I have included two rather different versions of ‘In the Bleak Mid-Winter’. One by the King Singers and the other by the Choir of Kings College, Cambridge and hope that you will enjoy them.
The title and opening lines of this Advent carol take the form of a plea for God to come and release his chosen people from prison. This may resonate with us as we struggle today with the constraints imposed by the current global pandemic. However, the words of this popular carol stem from long ago when the people of Israel found themselves in Babylonian exile and desperate for freedom .It was an unforgettable experience and a critical event in Jewish history. We may not be as familiar with the Old Testament as we used to be but if you open the book of the prophet Isaiah you will find the origin of all 5 verses of this Advent hymn.
Verse 1. Isaiah 7:14 assures the suffering people that ‘God is with them’, ‘Emmanuel’ in Hebrew.
Verse 2. Isaiah 11:1 confirms that they will be freed from captivity by someone who is related to former Jewish leaders ie ‘The Rod of Jesse’.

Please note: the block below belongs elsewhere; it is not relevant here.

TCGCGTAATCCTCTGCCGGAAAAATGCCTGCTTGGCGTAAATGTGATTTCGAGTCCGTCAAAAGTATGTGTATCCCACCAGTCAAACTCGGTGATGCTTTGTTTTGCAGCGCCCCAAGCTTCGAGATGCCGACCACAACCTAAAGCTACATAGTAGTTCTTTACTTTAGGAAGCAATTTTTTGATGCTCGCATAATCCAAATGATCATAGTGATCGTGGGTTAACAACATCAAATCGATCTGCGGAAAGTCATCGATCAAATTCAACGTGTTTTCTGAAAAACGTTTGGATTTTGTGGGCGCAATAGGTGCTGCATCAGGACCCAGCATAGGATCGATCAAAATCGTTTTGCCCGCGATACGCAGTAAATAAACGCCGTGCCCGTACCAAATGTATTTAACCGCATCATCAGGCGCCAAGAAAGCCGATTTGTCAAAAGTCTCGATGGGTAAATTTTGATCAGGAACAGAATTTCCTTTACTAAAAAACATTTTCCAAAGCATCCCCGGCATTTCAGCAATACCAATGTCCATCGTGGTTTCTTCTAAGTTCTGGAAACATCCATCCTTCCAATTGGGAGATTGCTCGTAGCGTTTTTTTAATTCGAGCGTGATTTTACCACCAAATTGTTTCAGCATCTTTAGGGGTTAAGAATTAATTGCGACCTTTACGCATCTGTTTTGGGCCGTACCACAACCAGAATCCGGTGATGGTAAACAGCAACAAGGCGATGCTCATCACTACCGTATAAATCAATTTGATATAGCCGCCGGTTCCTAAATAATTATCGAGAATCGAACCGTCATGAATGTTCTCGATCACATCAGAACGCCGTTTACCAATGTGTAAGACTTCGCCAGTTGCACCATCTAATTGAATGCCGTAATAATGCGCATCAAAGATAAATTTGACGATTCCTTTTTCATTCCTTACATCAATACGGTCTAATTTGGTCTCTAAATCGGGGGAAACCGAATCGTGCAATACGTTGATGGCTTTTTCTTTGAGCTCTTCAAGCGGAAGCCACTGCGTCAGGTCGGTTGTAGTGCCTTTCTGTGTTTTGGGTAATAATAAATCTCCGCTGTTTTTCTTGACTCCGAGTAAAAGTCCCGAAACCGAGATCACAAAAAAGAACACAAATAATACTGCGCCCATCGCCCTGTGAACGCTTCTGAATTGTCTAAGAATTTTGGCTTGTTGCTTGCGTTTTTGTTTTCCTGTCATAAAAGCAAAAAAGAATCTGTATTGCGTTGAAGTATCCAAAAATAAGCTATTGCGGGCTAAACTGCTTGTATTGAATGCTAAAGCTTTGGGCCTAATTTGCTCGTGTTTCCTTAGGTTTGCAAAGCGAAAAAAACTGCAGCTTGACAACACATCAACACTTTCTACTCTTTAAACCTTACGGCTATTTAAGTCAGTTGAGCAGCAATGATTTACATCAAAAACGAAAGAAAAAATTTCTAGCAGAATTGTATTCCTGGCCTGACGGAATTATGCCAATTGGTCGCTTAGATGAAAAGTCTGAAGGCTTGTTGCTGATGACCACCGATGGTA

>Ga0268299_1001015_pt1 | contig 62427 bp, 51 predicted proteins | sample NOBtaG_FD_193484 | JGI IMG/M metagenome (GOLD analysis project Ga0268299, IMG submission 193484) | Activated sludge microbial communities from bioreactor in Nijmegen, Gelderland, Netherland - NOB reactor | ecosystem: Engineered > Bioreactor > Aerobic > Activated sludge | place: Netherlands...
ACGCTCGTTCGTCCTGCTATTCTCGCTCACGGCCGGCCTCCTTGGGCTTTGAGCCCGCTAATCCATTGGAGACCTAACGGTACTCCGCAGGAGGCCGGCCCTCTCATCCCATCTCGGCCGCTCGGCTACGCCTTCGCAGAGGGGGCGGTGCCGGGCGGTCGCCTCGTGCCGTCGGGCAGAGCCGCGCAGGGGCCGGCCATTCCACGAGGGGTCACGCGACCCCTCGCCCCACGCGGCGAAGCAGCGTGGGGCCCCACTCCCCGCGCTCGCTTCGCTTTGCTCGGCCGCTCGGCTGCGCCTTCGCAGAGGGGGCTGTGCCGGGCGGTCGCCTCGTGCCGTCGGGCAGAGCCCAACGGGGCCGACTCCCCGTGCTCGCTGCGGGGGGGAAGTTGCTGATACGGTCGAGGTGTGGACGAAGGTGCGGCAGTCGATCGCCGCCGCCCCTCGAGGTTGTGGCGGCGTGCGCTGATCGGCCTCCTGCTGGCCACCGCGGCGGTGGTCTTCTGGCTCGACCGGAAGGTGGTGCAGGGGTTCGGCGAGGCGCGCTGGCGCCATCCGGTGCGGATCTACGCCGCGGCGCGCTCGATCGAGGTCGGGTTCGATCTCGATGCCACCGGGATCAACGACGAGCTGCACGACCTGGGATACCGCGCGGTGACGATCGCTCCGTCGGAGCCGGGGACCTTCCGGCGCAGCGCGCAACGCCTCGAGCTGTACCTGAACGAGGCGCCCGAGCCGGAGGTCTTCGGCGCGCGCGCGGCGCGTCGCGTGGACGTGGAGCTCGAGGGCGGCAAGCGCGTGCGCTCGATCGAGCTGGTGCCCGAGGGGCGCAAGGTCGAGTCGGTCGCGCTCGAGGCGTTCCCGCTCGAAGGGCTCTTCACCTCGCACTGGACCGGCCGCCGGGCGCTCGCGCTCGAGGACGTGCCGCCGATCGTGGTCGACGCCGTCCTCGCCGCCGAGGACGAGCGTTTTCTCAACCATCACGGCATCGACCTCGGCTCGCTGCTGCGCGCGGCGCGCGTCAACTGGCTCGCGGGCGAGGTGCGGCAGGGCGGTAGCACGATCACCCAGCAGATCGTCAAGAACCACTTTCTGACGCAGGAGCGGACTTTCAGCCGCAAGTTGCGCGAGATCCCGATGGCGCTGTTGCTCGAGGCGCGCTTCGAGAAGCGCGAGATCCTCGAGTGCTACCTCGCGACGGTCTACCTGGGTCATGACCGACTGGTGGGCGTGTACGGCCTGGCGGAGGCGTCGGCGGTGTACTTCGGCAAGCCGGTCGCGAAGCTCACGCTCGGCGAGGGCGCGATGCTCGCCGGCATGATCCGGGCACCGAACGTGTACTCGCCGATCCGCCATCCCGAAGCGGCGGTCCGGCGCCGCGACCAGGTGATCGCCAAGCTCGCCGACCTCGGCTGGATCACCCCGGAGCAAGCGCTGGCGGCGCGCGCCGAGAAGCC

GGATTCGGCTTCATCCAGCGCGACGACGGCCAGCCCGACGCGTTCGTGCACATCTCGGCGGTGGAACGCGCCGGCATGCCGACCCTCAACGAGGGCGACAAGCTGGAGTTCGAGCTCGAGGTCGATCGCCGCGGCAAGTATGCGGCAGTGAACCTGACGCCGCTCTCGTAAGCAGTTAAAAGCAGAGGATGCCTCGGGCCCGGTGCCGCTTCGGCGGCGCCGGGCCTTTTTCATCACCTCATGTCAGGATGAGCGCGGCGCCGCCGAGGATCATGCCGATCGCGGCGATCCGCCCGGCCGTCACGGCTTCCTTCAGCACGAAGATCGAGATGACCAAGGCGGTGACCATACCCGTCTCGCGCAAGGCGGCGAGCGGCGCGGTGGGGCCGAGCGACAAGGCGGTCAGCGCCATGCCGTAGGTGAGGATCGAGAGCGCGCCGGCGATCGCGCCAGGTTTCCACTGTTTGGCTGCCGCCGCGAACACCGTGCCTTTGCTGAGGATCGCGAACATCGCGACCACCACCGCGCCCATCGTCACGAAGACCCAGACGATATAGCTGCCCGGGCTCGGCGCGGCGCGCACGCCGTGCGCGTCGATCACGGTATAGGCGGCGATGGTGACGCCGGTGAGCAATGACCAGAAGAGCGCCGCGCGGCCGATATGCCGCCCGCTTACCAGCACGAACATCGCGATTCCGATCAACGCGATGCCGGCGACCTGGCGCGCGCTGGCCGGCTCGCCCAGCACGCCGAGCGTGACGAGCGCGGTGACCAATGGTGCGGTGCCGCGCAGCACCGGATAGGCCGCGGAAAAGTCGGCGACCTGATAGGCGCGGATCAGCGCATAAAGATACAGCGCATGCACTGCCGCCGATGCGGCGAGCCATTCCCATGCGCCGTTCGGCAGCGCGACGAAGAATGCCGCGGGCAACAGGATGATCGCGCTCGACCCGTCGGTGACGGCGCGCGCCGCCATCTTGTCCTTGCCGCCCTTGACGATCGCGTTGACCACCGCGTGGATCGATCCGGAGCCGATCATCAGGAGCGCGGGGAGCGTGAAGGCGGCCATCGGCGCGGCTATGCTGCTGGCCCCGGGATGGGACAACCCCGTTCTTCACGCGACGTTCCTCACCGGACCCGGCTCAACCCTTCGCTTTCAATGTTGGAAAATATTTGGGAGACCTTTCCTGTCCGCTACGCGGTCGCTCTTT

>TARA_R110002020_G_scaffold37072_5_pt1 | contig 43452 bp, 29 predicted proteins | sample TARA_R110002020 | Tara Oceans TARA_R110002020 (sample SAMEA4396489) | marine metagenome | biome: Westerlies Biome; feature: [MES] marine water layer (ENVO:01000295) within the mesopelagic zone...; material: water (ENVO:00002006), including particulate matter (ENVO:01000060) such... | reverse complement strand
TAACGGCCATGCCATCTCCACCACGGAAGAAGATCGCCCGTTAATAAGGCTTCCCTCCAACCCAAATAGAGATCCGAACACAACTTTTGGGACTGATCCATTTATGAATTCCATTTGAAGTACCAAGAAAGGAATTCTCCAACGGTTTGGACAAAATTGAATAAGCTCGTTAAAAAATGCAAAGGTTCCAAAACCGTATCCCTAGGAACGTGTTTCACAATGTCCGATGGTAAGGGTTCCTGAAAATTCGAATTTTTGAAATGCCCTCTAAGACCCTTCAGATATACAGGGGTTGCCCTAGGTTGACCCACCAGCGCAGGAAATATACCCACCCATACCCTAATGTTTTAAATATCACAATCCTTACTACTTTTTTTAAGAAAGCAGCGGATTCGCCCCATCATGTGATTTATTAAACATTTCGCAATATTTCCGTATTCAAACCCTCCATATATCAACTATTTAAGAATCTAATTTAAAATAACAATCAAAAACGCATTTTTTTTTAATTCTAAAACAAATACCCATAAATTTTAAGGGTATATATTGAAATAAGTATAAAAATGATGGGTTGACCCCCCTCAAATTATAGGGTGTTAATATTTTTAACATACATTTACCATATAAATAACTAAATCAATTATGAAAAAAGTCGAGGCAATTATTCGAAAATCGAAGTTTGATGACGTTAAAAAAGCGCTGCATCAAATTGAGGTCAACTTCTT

Verse 3. Isaiah 60:1-2 predicts that the present clouds of darkness will be turned to light by the Dayspring of God’s glory.
Verse 4. Isaiah 22:22 declares that the ‘Key of David’ will open the door into a safe place.
Verse 5. Isaiah 1:24 prophesies that God, ‘Lord of Might’, will overcome all his people’s enemies.
For Christians all these prophecies from Isaiah have found their fulfilment in the New Testament Gospel thanks to the coming of Jesus Christ, the Redeemer of all humanity, who has opened the gate of Heaven to free us from all evil. We find His birth foretold in Isaiah ch7:14. Jesus Himself is therefore ‘God with us’, ‘Emmanuel’. Mark begins his gospel by quoting Isaiah ch 40 v3 in connection with preparation for Jesus’ ministry.